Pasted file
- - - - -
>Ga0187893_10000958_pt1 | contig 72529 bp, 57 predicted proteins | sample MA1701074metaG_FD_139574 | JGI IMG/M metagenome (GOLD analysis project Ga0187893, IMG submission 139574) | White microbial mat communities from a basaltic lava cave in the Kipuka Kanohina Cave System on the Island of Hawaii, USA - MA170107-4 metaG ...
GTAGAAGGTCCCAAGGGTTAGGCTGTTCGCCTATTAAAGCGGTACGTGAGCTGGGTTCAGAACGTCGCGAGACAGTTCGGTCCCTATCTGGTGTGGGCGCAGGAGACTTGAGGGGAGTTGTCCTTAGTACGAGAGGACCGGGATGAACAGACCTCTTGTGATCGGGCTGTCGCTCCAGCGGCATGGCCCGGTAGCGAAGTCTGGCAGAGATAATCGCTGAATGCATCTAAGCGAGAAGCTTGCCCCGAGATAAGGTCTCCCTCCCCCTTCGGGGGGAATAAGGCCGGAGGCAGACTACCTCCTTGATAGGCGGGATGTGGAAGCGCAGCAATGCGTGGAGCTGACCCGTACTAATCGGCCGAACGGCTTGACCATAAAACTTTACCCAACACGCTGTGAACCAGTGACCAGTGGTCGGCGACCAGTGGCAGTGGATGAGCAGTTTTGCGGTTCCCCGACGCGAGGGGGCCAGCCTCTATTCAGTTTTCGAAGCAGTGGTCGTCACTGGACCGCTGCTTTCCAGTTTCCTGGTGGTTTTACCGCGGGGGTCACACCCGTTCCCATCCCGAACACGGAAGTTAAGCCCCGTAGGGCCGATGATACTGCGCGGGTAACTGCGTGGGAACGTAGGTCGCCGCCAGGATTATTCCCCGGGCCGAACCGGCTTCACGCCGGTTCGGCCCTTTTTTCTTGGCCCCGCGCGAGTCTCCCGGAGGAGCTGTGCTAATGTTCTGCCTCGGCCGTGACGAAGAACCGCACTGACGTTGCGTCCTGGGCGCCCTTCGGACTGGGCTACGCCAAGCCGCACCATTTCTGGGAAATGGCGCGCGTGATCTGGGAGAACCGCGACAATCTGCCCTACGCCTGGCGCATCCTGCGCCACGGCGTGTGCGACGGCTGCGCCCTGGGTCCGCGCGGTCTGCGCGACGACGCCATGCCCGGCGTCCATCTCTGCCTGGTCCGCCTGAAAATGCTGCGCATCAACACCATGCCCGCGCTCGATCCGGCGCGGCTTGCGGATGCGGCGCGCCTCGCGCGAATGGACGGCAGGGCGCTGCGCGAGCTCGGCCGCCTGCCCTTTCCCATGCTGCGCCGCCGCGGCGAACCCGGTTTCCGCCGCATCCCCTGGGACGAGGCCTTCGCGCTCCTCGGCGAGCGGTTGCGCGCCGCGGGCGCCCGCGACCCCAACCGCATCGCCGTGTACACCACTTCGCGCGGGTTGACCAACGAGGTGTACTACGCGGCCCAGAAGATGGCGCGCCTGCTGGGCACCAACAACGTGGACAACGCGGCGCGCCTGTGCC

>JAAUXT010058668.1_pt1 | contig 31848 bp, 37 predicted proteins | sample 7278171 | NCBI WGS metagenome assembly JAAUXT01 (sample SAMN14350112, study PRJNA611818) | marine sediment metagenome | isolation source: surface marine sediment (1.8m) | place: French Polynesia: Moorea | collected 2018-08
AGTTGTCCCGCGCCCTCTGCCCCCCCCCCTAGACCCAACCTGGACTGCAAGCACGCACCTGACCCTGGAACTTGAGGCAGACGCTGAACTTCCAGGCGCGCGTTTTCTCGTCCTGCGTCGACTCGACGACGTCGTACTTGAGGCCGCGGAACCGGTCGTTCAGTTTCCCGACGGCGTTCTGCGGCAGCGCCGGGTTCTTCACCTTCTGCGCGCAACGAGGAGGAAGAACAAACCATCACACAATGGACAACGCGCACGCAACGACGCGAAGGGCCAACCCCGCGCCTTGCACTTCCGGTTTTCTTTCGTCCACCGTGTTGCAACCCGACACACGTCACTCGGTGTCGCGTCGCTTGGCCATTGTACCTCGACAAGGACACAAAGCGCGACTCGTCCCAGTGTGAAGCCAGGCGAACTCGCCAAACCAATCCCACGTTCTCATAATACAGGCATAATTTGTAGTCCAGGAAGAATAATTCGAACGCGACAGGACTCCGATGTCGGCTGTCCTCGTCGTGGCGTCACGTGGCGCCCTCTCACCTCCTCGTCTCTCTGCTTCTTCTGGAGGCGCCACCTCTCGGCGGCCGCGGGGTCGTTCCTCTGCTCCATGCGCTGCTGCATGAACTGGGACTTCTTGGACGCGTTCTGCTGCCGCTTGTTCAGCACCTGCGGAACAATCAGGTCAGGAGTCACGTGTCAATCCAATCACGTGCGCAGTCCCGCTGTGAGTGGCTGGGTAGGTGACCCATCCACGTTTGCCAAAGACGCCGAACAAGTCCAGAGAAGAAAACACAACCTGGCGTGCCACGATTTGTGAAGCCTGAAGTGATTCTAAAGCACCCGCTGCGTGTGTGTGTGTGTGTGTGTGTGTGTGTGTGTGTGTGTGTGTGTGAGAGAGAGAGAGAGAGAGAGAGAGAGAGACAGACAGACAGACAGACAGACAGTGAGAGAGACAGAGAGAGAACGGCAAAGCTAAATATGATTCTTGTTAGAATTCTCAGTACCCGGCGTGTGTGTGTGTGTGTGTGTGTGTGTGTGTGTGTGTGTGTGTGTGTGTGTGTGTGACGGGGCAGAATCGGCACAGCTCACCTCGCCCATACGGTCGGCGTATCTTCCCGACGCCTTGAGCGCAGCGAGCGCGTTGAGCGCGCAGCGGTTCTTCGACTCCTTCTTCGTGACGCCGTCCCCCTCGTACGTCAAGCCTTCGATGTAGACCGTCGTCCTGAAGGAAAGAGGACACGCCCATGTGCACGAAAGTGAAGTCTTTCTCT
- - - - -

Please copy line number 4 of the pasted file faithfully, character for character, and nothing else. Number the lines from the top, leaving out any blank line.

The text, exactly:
AGTTGTCCCGCGCCCTCTGCCCCCCCCCCTAGACCCAACCTGGACTGCAAGCACGCACCTGACCCTGGAACTTGAGGCAGACGCTGAACTTCCAGGCGCGCGTTTTCTCGTCCTGCGTCGACTCGACGACGTCGTACTTGAGGCCGCGGAACCGGTCGTTCAGTTTCCCGACGGCGTTCTGCGGCAGCGCCGGGTTCTTCACCTTCTGCGCGCAACGAGGAGGAAGAACAAACCATCACACAATGGACAACGCGCACGCAACGACGCGAAGGGCCAACCCCGCGCCTTGCACTTCCGGTTTTCTTTCGTCCACCGTGTTGCAACCCGACACACGTCACTCGGTGTCGCGTCGCTTGGCCATTGTACCTCGACAAGGACACAAAGCGCGACTCGTCCCAGTGTGAAGCCAGGCGAACTCGCCAAACCAATCCCACGTTCTCATAATACAGGCATAATTTGTAGTCCAGGAAGAATAATTCGAACGCGACAGGACTCCGATGTCGGCTGTCCTCGTCGTGGCGTCACGTGGCGCCCTCTCACCTCCTCGTCTCTCTGCTTCTTCTGGAGGCGCCACCTCTCGGCGGCCGCGGGGTCGTTCCTCTGCTCCATGCGCTGCTGCATGAACTGGGACTTCTTGGACGCGTTCTGCTGCCGCTTGTTCAGCACCTGCGGAACAATCAGGTCAGGAGTCACGTGTCAATCCAATCACGTGCGCAGTCCCGCTGTGAGTGGCTGGGTAGGTGACCCATCCACGTTTGCCAAAGACGCCGAACAAGTCCAGAGAAGAAAACACAACCTGGCGTGCCACGATTTGTGAAGCCTGAAGTGATTCTAAAGCACCCGCTGCGTGTGTGTGTGTGTGTGTGTGTGTGTGTGTGTGTGTGTGTGTGTGAGAGAGAGAGAGAGAGAGAGAGAGAGAGACAGACAGACAGACAGACAGACAGTGAGAGAGACAGAGAGAGAACGGCAAAGCTAAATATGATTCTTGTTAGAATTCTCAGTACCCGGCGTGTGTGTGTGTGTGTGTGTGTGTGTGTGTGTGTGTGTGTGTGTGTGTGTGTGTGACGGGGCAGAATCGGCACAGCTCACCTCGCCCATACGGTCGGCGTATCTTCCCGACGCCTTGAGCGCAGCGAGCGCGTTGAGCGCGCAGCGGTTCTTCGACTCCTTCTTCGTGACGCCGTCCCCCTCGTACGTCAAGCCTTCGATGTAGACCGTCGTCCTGAAGGAAAGAGGACACGCCCATGTGCACGAAAGTGAAGTCTTTCTCT